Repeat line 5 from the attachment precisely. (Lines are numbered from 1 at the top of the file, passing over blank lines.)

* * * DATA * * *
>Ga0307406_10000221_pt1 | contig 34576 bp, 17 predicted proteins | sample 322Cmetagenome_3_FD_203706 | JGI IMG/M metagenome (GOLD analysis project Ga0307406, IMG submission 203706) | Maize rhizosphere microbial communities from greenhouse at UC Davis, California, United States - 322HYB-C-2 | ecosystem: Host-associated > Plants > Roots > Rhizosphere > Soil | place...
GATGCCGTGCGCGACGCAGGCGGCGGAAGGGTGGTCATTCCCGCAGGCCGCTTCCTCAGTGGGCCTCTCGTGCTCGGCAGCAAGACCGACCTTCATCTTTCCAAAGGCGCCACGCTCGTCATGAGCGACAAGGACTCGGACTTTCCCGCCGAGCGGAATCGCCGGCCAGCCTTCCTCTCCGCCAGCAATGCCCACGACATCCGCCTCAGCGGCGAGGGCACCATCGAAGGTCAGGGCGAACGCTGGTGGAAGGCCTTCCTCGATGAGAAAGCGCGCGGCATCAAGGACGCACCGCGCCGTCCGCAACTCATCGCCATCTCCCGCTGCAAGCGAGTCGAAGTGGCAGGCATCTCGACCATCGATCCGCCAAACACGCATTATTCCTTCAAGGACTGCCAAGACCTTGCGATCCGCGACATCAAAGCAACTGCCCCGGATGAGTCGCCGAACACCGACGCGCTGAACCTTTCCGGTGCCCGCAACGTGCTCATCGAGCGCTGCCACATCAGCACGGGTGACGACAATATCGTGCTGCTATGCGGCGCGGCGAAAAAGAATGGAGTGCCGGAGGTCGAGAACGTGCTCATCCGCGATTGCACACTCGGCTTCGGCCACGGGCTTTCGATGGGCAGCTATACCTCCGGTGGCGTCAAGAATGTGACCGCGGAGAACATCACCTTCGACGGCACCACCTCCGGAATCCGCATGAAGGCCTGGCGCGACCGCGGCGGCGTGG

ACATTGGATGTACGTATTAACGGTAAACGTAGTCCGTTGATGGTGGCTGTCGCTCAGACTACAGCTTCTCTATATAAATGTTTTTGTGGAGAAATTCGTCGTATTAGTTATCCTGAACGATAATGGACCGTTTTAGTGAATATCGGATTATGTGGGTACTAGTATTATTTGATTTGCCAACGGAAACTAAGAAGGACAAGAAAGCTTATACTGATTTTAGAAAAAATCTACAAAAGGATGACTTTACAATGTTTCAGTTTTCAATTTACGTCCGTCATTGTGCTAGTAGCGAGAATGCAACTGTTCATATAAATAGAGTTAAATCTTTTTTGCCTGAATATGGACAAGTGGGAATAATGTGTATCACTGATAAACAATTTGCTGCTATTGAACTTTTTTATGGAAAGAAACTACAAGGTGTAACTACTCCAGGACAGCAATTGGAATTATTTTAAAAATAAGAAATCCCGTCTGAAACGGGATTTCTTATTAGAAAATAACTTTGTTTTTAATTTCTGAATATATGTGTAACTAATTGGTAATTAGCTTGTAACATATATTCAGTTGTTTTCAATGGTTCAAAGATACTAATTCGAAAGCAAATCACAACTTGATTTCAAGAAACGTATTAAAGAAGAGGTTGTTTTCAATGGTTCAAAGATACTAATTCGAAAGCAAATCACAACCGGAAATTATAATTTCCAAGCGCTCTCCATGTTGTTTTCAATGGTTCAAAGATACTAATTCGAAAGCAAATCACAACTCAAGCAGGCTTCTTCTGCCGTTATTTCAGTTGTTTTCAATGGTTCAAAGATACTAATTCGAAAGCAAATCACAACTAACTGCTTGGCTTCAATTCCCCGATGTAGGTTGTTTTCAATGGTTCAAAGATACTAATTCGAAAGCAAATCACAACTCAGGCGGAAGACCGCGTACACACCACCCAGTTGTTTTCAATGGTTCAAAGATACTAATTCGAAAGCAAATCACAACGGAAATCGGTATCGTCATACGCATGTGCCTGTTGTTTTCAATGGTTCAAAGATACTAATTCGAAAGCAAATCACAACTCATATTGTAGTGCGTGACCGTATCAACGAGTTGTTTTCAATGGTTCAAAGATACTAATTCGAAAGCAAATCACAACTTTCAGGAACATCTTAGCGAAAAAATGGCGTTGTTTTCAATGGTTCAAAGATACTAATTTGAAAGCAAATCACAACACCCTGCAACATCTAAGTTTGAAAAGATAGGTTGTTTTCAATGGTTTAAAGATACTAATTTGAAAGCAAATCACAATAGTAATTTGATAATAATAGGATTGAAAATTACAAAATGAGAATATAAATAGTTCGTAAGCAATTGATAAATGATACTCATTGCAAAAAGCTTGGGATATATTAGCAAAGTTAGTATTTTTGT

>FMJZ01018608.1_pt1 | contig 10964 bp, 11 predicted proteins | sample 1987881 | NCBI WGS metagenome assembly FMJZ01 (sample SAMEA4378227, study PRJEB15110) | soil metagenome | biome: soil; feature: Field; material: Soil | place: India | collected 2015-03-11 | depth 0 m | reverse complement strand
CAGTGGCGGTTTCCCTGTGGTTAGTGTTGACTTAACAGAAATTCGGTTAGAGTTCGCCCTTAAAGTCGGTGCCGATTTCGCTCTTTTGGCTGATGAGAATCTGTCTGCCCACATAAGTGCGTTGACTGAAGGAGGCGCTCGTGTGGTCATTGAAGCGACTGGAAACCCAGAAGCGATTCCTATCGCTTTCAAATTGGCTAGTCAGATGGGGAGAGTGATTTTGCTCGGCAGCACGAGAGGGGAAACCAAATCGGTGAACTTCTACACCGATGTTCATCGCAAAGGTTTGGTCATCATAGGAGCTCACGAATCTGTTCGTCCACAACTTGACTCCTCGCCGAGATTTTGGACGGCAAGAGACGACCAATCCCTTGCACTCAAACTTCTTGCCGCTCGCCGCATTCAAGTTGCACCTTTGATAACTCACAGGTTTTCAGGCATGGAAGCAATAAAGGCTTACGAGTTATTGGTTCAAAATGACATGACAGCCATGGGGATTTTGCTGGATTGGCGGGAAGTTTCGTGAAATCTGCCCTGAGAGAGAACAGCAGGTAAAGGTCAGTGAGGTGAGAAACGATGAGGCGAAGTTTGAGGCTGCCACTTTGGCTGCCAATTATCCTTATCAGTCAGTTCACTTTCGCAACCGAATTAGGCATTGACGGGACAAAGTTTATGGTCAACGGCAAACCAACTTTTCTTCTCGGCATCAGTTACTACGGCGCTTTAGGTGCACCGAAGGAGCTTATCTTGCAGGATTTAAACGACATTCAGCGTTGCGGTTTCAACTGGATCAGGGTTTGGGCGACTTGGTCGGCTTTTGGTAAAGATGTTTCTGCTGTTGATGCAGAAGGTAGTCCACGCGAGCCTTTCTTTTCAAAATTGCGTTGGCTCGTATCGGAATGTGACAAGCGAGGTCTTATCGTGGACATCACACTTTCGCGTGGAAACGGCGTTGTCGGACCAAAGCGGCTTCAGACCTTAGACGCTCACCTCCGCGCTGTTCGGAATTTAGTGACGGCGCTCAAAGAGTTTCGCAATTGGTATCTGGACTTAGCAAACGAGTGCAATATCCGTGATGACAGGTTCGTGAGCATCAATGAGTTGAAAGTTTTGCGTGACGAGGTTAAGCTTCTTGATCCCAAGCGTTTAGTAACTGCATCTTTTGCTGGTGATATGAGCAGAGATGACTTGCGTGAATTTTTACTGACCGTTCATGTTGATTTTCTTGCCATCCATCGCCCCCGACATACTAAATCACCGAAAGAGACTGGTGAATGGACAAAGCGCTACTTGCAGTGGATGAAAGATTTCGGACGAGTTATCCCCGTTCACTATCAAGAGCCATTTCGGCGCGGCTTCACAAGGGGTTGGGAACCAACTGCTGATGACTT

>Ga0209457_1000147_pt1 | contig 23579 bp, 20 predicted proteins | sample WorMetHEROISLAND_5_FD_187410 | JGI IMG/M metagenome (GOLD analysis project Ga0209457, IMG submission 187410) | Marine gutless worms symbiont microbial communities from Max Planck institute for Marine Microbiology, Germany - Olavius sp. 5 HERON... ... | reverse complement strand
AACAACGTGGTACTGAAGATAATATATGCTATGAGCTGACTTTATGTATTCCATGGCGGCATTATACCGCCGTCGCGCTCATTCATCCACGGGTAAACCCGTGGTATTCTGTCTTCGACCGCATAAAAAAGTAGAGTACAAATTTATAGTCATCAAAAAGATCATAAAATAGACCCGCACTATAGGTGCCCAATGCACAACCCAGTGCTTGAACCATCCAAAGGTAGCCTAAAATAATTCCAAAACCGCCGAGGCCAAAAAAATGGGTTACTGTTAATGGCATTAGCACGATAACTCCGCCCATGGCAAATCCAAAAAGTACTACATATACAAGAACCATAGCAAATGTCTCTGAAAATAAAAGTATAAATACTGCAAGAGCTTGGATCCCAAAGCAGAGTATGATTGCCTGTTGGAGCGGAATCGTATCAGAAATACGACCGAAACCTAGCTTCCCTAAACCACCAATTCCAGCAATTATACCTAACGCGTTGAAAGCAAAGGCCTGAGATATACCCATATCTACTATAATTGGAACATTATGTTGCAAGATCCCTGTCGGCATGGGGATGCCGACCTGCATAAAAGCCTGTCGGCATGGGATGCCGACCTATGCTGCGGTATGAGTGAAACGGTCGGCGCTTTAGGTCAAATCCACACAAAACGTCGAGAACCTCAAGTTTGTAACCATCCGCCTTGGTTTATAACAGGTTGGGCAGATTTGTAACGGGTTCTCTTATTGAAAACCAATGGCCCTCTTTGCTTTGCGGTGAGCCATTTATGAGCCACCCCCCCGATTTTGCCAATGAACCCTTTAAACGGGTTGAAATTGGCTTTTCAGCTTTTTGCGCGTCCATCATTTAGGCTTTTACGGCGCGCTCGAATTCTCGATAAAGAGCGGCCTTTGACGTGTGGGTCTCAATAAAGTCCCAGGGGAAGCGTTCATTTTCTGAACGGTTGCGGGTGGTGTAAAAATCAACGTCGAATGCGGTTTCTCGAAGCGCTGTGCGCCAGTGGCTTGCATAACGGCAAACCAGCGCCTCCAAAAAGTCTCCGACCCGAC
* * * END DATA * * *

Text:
CAGTGGCGGTTTCCCTGTGGTTAGTGTTGACTTAACAGAAATTCGGTTAGAGTTCGCCCTTAAAGTCGGTGCCGATTTCGCTCTTTTGGCTGATGAGAATCTGTCTGCCCACATAAGTGCGTTGACTGAAGGAGGCGCTCGTGTGGTCATTGAAGCGACTGGAAACCCAGAAGCGATTCCTATCGCTTTCAAATTGGCTAGTCAGATGGGGAGAGTGATTTTGCTCGGCAGCACGAGAGGGGAAACCAAATCGGTGAACTTCTACACCGATGTTCATCGCAAAGGTTTGGTCATCATAGGAGCTCACGAATCTGTTCGTCCACAACTTGACTCCTCGCCGAGATTTTGGACGGCAAGAGACGACCAATCCCTTGCACTCAAACTTCTTGCCGCTCGCCGCATTCAAGTTGCACCTTTGATAACTCACAGGTTTTCAGGCATGGAAGCAATAAAGGCTTACGAGTTATTGGTTCAAAATGACATGACAGCCATGGGGATTTTGCTGGATTGGCGGGAAGTTTCGTGAAATCTGCCCTGAGAGAGAACAGCAGGTAAAGGTCAGTGAGGTGAGAAACGATGAGGCGAAGTTTGAGGCTGCCACTTTGGCTGCCAATTATCCTTATCAGTCAGTTCACTTTCGCAACCGAATTAGGCATTGACGGGACAAAGTTTATGGTCAACGGCAAACCAACTTTTCTTCTCGGCATCAGTTACTACGGCGCTTTAGGTGCACCGAAGGAGCTTATCTTGCAGGATTTAAACGACATTCAGCGTTGCGGTTTCAACTGGATCAGGGTTTGGGCGACTTGGTCGGCTTTTGGTAAAGATGTTTCTGCTGTTGATGCAGAAGGTAGTCCACGCGAGCCTTTCTTTTCAAAATTGCGTTGGCTCGTATCGGAATGTGACAAGCGAGGTCTTATCGTGGACATCACACTTTCGCGTGGAAACGGCGTTGTCGGACCAAAGCGGCTTCAGACCTTAGACGCTCACCTCCGCGCTGTTCGGAATTTAGTGACGGCGCTCAAAGAGTTTCGCAATTGGTATCTGGACTTAGCAAACGAGTGCAATATCCGTGATGACAGGTTCGTGAGCATCAATGAGTTGAAAGTTTTGCGTGACGAGGTTAAGCTTCTTGATCCCAAGCGTTTAGTAACTGCATCTTTTGCTGGTGATATGAGCAGAGATGACTTGCGTGAATTTTTACTGACCGTTCATGTTGATTTTCTTGCCATCCATCGCCCCCGACATACTAAATCACCGAAAGAGACTGGTGAATGGACAAAGCGCTACTTGCAGTGGATGAAAGATTTCGGACGAGTTATCCCCGTTCACTATCAAGAGCCATTTCGGCGCGGCTTCACAAGGGGTTGGGAACCAACTGCTGATGACTT